Thea Devine today. On this past Monday morning, around 11am, we drove into town for the annual Memorial Day parade. Perfect day: bright sun, blue sky, warm weather, fresh breeze — and people. Town was jam-packed with people all along Main Street, two, three, five deep, and there wasn’t a place to park anywhere near. We finally got a spot in a little field about a quarter mile from Main Street and joined a crowd hiking toward to the main event.
It hadn’t started yet, but the staggering number of people lining the street was an event in itself. Kids, parents, teens, tweens, boyfriends, girlfriends, dogs, grandparents, town officials all merging and mingling, looking for friends, space, refreshments, for the parade to begin.
This, I thought, was the essence of why hearth and home books resonate so vibrantly in romance. This is the country of the mind; it is a Norman Rockwell painting come to life, a place that exists in the imagination, in the heart, and sometimes in life.
A place, perhaps, one has been seeking without even knowing it. The place you know is home in a deep visceral way, even if you don’t want to admit it.
In fiction, it takes a good three hundred pages for the heroine to come to terms and admit it. The reader is already there, because those tropes tap into our deepest desire for community and acceptance in a place where everybody knows who you are. Your family, as it were.
Standing on the sidelines and watching the parade — the bands, the old timey cars, the re-enactors, the antique fire trucks, the members of the Service clubs, the staff of the Library, everyone who marched — I turned to John and whispered, I love this place.
I do … love this place. I feel like the heroine who has finally found her home. I’ve had deep yearnings to gather my cousins here, in my place, so we can be as close as our families were when I was growing up in Brooklyn and Sunday was mandatory visit grandma day.
But a visit or an email isn’t quite the same as noisy family dinner on a Saturday night. Like any beleaguered heroine, I never thought I’d miss that after all these years, or wish I could recreate those times. I’m sad my sons will never experience them too.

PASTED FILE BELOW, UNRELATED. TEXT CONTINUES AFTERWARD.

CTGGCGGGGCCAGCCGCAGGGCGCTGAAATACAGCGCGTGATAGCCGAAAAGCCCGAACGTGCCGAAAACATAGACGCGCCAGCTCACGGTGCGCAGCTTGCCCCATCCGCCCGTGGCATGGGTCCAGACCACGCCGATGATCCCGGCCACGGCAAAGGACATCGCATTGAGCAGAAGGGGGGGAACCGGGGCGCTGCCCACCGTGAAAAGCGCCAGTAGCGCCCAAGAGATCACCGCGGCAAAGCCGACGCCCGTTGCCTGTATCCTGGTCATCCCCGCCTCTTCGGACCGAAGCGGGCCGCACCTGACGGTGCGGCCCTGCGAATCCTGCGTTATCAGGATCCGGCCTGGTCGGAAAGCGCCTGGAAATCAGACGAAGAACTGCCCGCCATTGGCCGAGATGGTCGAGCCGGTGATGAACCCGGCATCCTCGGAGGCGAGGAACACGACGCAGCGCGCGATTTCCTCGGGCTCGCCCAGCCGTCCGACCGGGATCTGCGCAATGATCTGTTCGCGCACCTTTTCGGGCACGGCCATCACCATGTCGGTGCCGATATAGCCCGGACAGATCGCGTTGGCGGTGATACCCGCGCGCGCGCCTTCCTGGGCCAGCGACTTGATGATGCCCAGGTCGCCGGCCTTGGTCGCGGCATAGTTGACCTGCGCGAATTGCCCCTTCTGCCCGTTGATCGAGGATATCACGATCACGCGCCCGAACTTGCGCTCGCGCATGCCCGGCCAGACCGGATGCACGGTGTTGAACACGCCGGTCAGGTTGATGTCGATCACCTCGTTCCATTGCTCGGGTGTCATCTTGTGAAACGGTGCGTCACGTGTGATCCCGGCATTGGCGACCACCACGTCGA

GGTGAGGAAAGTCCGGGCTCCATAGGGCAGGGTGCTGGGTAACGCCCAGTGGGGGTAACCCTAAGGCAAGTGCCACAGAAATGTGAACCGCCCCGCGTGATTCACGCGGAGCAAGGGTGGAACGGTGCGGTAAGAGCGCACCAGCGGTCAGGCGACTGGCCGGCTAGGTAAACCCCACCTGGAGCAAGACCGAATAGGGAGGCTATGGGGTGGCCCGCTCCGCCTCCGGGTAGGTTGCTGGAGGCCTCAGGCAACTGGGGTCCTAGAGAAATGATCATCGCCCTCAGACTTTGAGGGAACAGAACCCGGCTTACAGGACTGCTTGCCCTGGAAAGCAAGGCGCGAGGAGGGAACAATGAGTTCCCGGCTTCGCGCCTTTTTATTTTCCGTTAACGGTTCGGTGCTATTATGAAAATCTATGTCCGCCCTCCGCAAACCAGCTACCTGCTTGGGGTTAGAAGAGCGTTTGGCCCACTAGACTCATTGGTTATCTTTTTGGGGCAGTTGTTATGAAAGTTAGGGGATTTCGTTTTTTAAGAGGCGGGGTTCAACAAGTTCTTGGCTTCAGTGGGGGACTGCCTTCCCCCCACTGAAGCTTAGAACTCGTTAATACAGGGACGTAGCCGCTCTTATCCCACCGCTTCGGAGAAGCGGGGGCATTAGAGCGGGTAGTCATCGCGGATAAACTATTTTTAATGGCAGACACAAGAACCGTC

After the parade was over, everyone poured into the street which had turned into a traffic-free plaza — either to meet friends, or see who was there, or to wend their way to where they’d parked, stopping to chat with neighbors, friends, parade participants, along the way.
I took lots of pictures, grateful this wasn’t the small town of my imagination, or a small fictional town in a future novel I might write. It was my town, here and now, my place, my home.
Did you go to your Memorial Day Parade? Do you feel like you’ve found your place, your home? Is it what or where you thought it would be?
PS re: RT. I’m pleased to say I was one of the thirty- year “pioneer” authors honored by RT at this year’s convention in Kansas City. It was a well attended convention, I heard estimates of as many as 1500-2000 attendees, and there was a spectacular number of workshops to suit every taste, every genre and every level of experience, plus receptions, parties, meet and greets and a special fan event.
The big booksigning was HUGE and swarming with avid readers. The hotel was lovely with lots of places to sit and chat. The 30th Anniversary Gala was fun; we were all asked to say a few words to the attendees after Kathryn Falk spoke about the thirty years that Romantic Times had been a force in the industry.. You might have heard EL James was there — she was, but I didn’t have the pleasure of meeting her. I had a wonderful time.